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Secrets of the Spitfire

The story of Beverley Shenstone, the man who perfected the elliptical wing

Pen and Sword Aviation


S u m m a r y :

Publisher, Title and ISBN:

Pen and Sword Aviation

Secrets of the Spitfire:  The story of Beverley Shenstone, the man who perfected the elliptical wing



Hard cover, 272 pages, A5 format; English text; 16 pages of black and white photographs


GBP £15.99 available online from

www.pen-and-sword.co.uk and specialist book and hobby shops worldwide

Review Type

First Read


A thoroughly researched book on an interesting subject


Some repetition and over-emphasis of key points


Fascinating insights into both the science behind the Spitfire’s elliptical wing, and the man who designed it.

Reviewed by Brad Fallen

HyperScale is proudly supported by Squadron.com



While Reginald Mitchell is rightly hailed as the man who created the Spitfire, he did not design it on his own.  One of Mitchell’s key achievements at Supermarine in the late 1920s and early 1930s was to assemble a team of experts who worked together well and who responded positively to his leadership.  Amongst these was Beverley Shenstone, a Canadian aeronautical engineer who joined Supermarine in 1931 when he was 25 years old, and who was primarily responsible for the Spitfire’s signature elliptical wing.


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This book by Lance Cole is not quite a biography of Shenstone.  It tells the story of Shenstone’s life, from his childhood and education in Canada to his post-war association with British European Airways, but its focus is on how the Spitfire – and particularly its wing – was designed in the mid-1930s.  This analysis is the centerpiece of Cole’s work, and so it’s fair to say that the Spitfire shares equal billing with Shenstone as the story’s main character.

The book opens strongly with a series of chapters that describe how Shenstone ended up at Supermarine in 1931.  His journey was a fascinating one:  after graduating as “Canada’s first Master in aeronautics”, Shenstone went to Germany where he worked for Junkers in 1929-30 and then Alexander Lippisch in 1930-31 (with whom he remained friends for over 40 years).  These were formative experiences for Shenstone, and arguably one of the main reasons why Reginald Mitchell hired him.

The next 130 pages are devoted to Shenstone’s time at Supermarine, and a detailed exposition of how he developed the Spitfire wing.  Unfortunately, this is where the book flags a little.  While the Spitfire was without doubt a remarkable aircraft design, Cole’s arguments in support of this are repetitious, and would have benefited from more rigorous editing.  Soldiering through this section was nonetheless rewarding – Cole presents a myriad of facts, figures and anecdotes, including an interesting comparison of the aerodynamic efficiency of the Spitfire and Bf 109.  The apparent similarity in the wing shapes of the Spitfire and He 70 is also discussed, with Cole dismissing as nonsense any idea that Shenstone was influenced by the German design.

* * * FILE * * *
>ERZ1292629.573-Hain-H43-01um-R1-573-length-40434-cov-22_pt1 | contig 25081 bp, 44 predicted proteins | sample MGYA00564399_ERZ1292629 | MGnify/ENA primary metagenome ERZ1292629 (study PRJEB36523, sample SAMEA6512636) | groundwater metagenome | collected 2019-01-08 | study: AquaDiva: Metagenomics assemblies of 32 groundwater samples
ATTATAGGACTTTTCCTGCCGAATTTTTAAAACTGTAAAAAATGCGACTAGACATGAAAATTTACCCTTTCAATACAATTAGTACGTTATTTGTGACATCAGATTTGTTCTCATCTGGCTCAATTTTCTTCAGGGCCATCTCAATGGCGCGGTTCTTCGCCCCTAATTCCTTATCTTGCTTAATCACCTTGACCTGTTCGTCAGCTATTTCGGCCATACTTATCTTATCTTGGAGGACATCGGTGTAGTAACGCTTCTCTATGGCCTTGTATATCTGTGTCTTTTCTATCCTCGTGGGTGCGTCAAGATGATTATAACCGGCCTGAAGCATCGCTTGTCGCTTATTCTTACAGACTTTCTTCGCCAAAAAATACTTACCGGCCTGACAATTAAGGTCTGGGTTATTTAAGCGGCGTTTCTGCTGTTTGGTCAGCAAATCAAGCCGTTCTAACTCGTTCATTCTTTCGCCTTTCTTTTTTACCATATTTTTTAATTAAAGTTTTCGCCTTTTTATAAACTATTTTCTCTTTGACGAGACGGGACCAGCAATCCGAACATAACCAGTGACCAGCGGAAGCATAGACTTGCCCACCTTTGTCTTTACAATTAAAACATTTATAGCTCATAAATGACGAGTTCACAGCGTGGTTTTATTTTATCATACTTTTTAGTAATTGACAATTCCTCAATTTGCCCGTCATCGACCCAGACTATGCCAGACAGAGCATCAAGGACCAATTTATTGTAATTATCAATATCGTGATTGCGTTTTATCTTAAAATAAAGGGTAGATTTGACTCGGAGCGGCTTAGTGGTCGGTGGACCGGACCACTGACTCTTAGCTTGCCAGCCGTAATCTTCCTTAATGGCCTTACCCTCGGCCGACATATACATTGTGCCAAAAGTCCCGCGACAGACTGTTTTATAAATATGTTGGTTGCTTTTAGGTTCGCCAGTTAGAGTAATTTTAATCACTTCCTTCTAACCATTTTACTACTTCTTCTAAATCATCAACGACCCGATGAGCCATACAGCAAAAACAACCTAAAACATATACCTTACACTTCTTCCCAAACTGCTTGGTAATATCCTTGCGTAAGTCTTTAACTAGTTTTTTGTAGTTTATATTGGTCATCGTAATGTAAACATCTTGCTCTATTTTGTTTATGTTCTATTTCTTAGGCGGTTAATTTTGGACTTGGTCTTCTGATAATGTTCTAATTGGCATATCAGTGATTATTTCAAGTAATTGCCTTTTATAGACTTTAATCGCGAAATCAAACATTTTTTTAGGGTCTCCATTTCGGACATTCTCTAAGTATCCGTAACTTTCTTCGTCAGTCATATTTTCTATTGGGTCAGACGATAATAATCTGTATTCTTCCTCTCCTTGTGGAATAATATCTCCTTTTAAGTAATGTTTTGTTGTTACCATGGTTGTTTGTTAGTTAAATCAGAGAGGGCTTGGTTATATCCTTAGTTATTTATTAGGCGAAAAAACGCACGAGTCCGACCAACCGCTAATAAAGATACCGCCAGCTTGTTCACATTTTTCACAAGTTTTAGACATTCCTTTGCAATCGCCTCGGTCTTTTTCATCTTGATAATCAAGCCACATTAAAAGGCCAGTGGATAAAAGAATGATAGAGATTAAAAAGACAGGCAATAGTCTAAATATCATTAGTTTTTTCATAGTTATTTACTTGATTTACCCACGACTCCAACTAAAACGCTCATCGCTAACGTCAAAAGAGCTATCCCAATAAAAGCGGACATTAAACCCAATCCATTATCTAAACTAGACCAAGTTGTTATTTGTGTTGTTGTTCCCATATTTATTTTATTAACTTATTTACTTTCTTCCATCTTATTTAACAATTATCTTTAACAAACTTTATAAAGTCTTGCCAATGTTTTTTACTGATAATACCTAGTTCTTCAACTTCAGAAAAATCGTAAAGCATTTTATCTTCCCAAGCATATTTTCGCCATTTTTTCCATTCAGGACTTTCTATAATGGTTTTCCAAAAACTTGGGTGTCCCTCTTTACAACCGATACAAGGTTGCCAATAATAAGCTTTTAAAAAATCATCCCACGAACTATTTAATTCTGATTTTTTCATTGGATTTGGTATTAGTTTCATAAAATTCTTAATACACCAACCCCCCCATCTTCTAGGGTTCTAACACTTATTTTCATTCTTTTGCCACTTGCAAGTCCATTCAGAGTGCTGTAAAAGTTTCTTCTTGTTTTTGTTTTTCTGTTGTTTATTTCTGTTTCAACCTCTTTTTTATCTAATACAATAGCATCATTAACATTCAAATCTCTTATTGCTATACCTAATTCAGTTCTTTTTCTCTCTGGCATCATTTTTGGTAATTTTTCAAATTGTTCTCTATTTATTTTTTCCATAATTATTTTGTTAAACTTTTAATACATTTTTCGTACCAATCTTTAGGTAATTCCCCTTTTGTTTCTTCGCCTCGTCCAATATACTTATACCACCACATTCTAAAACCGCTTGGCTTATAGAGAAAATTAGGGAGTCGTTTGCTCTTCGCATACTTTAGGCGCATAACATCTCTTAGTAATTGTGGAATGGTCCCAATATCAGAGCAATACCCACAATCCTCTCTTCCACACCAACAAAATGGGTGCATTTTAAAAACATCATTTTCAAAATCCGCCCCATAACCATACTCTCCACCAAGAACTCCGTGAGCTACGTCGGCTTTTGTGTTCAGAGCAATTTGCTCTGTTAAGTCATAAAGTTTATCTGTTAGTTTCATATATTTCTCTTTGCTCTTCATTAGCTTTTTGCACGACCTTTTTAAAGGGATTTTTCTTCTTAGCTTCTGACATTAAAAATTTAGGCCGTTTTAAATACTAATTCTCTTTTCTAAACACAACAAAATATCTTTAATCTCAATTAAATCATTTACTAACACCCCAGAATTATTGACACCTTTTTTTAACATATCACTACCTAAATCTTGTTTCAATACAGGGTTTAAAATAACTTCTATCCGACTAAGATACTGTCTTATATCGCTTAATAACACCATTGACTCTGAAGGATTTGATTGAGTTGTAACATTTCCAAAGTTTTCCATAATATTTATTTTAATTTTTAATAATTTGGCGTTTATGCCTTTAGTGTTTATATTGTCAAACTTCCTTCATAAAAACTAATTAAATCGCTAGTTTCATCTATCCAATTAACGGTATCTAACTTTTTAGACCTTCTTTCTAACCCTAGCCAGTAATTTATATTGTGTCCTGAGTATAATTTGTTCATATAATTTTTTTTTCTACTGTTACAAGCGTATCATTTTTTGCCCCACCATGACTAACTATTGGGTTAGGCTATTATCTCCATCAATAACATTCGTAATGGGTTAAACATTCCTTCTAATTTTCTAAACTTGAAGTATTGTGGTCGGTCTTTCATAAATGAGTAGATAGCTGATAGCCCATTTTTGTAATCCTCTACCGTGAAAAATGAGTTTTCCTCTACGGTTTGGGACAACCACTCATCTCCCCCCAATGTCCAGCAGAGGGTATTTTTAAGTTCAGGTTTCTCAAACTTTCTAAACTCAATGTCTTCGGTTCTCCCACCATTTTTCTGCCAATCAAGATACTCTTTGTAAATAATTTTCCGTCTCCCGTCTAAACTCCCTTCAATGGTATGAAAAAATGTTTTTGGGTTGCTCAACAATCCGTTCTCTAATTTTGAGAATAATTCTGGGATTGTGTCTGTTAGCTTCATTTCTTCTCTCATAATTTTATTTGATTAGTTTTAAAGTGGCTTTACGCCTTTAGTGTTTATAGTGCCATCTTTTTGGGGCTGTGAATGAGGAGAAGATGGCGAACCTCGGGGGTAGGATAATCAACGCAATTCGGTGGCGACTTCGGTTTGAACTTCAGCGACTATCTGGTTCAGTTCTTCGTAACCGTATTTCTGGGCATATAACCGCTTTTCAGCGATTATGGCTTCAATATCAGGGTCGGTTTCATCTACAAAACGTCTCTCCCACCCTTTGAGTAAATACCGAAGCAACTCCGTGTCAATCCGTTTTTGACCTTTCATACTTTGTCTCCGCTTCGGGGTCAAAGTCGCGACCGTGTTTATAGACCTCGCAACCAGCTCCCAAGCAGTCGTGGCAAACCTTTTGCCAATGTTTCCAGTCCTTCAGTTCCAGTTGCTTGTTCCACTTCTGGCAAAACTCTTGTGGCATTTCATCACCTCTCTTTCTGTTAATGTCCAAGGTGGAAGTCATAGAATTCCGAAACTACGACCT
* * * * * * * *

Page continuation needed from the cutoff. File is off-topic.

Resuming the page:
The text is well supported by 16 pages of black and white photographs.  Some excellent images are included, such as Lippisch and his design team (including Shenstone) clustered around a desk in 1930, and Shenstone posing next to a Junkers Junior aircraft, also in 1930.  Shenstone’s 1937 design for “a twin-engined, Spitfire-wing derived/fighter bomber” is also reproduced – now there’s a scratch-building project!





My criticism above notwithstanding, I found this a fascinating and highly informative book.  Cole has researched his subjects thoroughly, and leaves the reader in no doubt about the uniqueness and efficiency of the Spitfire’s wing, or of Shenstone’s role in creating it.  Highly recommended to anyone who wants to understand more of the history and science behind Britain’s most famous aircraft.

Thanks to Pen and Sword Aviation for the review sample.

Review Copyright 2013 by Brad Fallen
This Page Created on 28 February, 2013
Last updated 15 March, 2013

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